'Safe' savings plans may be riskiest of all


September 19, 1994|By JANE BRYANT QUINN

NEW YORK -- To an unprecedented degree, your standard of living in retirement will depend on how well you learn to invest. Baby boomers have twice the pension coverage that workers did 40 years ago. But back then, the employees lucky enough to retire with pensions got a monthly income for life with no further effort on their part.

Today, part or all of your retirement funds are probably stashed ++ in a tax-deferred savings plan where you make the investment decisions. Access Research in Windsor, Conn., estimates that $920 billion has accumulated in employer-sponsored 401(k) plans at private companies and 403(b) plans for nonprofits and many government workers. Your employer may or may not contribute. Most of the money comes from you.

The only trouble is that your investments are usually limited. Employers know that many of their workers aren't experienced investors. So they don't put anything too risky in their plans.

But that very conservatism limits the choice available to the better investors -- making it harder for them to grow their retirement funds. And ironically, the so-called "safe" choices that many companies provide may in fact be the riskiest of all.

Here are the dangers in many tax-deferred savings plans, that employees should press their companies to fix:

* The no-growth risk:

More than 40 percent of the money that workers contribute to their 401(k)s is interred in investments that pay steady interest but don't allow their principal to grow, according to the consulting firm, Hewitt Associates in Lincolnshire, Ill. This includes fixed-income contracts, money-market funds and bond mutual funds.

Inexperienced investors think their money is safe. But safe from what?

They're overlooking the certain risk that inflation will gobble up their returns. After taxes (which they'll pay when they draw the money out), their purchasing power will hardly have grown at all. Some 80 percent of the payouts in traditional pensions come from long-term investment gains -- stock dividends plus growth in the value of your original investment. To capture those gains, your retirement plan has to make a strong commitment to stocks.

What should employers do? Make a positive effort to teach employees to diversify into more growth investments. If a majority clings to the fixed-interest option, the plan is doing something wrong.

* The company-stock risk:

The same employers who blather about keeping workers safe may encourage them to overinvest in company stock. Any contributions that the employer makes to the plan may also be in the form of stock.

Employees often think that this stock is "safe," because they know the company so well. Yet they're easily misled by a company's previous success. For example, take IBM. For years, dazzled IBM employees kept huge amounts of their net worth in their company's stock, riding it up to $174 a share in 1987. Then it fell off a cliff, tumbling to $41 over the next six years. In the past year, it climbed back to the $67 range. But that doesn't help employees who were counting on IBM stock to fund their retirements.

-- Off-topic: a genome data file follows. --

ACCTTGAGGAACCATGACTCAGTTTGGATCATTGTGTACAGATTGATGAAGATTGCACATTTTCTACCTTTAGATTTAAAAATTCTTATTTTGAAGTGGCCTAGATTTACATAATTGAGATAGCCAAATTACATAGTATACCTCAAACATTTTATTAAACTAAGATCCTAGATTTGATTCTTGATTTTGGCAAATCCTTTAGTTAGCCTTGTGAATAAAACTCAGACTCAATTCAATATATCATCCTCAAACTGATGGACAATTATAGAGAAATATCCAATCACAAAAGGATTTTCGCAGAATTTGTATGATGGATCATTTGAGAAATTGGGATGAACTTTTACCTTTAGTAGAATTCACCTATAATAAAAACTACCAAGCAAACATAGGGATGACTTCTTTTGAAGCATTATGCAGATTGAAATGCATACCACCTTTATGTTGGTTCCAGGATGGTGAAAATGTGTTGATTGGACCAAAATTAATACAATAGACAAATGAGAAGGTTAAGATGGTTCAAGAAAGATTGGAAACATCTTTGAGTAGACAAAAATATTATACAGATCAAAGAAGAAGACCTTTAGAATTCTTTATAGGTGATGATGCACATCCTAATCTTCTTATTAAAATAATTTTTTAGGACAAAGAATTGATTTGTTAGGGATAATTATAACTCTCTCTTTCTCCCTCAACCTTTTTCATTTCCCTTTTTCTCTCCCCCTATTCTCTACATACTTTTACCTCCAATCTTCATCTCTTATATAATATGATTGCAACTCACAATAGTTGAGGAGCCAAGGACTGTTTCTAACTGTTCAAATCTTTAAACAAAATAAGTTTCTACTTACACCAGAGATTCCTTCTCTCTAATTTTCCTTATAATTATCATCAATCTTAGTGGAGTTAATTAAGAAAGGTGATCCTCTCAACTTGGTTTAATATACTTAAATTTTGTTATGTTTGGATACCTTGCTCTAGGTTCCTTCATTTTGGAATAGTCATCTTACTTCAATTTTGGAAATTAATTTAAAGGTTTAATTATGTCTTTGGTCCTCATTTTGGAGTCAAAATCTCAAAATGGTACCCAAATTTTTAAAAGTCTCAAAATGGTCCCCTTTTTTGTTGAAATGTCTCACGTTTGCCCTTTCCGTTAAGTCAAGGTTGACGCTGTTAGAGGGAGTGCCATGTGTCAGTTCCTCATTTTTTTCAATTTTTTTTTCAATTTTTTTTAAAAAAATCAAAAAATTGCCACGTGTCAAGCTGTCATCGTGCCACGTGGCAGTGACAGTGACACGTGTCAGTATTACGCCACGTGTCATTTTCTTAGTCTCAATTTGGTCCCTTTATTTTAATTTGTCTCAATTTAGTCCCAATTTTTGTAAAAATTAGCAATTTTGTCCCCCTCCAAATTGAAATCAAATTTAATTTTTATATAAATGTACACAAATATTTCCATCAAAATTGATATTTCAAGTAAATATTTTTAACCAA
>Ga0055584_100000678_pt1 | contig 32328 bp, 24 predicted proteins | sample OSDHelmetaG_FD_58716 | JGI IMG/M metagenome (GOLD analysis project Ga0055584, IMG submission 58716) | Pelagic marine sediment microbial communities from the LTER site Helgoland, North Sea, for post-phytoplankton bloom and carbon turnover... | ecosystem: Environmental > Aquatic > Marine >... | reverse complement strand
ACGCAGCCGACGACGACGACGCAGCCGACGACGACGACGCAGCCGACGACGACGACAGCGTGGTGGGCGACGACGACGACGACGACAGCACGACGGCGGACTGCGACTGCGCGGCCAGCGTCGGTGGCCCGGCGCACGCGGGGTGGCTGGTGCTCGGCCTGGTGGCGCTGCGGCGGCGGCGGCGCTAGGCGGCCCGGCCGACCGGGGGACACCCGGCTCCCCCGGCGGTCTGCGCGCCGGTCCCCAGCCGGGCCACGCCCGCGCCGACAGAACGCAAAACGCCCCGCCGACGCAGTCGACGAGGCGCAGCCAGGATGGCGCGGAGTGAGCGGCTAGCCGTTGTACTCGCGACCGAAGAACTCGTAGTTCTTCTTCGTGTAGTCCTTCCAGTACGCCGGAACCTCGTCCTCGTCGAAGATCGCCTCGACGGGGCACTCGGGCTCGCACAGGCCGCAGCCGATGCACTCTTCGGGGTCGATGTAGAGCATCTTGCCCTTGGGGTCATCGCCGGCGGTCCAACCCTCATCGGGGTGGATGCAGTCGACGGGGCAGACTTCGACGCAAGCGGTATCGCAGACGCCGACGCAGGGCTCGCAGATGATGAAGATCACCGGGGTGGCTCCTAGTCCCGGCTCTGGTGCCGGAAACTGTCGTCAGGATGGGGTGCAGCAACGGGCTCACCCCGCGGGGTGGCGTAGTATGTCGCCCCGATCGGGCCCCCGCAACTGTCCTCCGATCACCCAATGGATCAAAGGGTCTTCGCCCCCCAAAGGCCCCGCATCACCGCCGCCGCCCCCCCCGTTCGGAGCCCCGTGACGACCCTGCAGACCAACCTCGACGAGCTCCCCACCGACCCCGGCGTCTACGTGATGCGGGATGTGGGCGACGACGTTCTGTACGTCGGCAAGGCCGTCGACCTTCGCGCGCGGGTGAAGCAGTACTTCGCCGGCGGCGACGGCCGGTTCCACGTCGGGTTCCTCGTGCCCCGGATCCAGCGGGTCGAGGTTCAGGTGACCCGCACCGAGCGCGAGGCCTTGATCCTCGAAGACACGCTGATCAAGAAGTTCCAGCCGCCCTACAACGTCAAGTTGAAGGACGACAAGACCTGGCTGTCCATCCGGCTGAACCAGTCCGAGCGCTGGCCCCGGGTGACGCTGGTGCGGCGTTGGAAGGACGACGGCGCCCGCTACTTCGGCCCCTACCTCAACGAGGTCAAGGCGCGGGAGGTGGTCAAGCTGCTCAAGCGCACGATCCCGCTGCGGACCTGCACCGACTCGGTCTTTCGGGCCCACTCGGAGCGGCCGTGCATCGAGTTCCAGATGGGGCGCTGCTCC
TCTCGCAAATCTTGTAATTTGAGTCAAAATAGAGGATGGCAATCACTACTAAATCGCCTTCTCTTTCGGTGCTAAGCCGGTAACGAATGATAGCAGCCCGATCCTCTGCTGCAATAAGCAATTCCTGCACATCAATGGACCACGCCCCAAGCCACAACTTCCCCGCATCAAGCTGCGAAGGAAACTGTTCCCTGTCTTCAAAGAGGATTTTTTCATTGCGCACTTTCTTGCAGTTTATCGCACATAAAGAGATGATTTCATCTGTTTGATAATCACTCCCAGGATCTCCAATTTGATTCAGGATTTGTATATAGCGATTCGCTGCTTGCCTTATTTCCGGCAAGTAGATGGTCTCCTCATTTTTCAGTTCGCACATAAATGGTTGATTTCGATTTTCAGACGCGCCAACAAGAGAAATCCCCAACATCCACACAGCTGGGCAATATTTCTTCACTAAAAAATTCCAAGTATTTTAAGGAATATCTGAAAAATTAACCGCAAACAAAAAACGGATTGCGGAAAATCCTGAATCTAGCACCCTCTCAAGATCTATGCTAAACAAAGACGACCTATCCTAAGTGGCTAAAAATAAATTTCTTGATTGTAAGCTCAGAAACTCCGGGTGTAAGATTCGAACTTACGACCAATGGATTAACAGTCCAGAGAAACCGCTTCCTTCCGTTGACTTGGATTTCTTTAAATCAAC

Nothing is riskier than committing the bulk of your money to a single stock -- especially when your job is tied to that company, too. The worst possible mix of retirement investments is company stock plus a no-growth fixed-interest plan -- yet those are the two most popular 401(k) choices today.

What should employers do? Let the employer contribution go to any investment the employee wants, not just to company stock. Disclose to employees the risk of overinvesting even in an excellent company (remember IBM). As a general rule, 5 percent of your money is plenty to commit to your own stock.

* The mediocrity risk:

The average 401(k) plan offers only five investment funds, according to the consulting firm Foster Higgins.

The top choices come from the following list: a fixed-interest contract, a low-yield money-market fund, a bond fund, a balanced stock-and-bond fund, a diversified stock fund and the company's own stock. It's rare to find an international fund or a fund that specializes in smaller stocks.

What should employers do? Add more choices to the mix, including the so-called "lifestyle" portfolios. These funds offer a mix of stock and bond investments aimed at conservative, balanced or aggressive investors.

If employees don't understand the investments, the answer is to teach them. It's wrong to hold workers responsible for their personal futures, then tie one hand behind their backs.

Jane Bryant Quinn is a syndicated columnist. Write to her at: Newsweek, 444 Madison Ave., 18th Floor, New York, N.Y. 10022.

Baltimore Sun Articles
Please note the green-lined linked article text has been applied commercially without any involvement from our newsroom editors, reporters or any other editorial staff.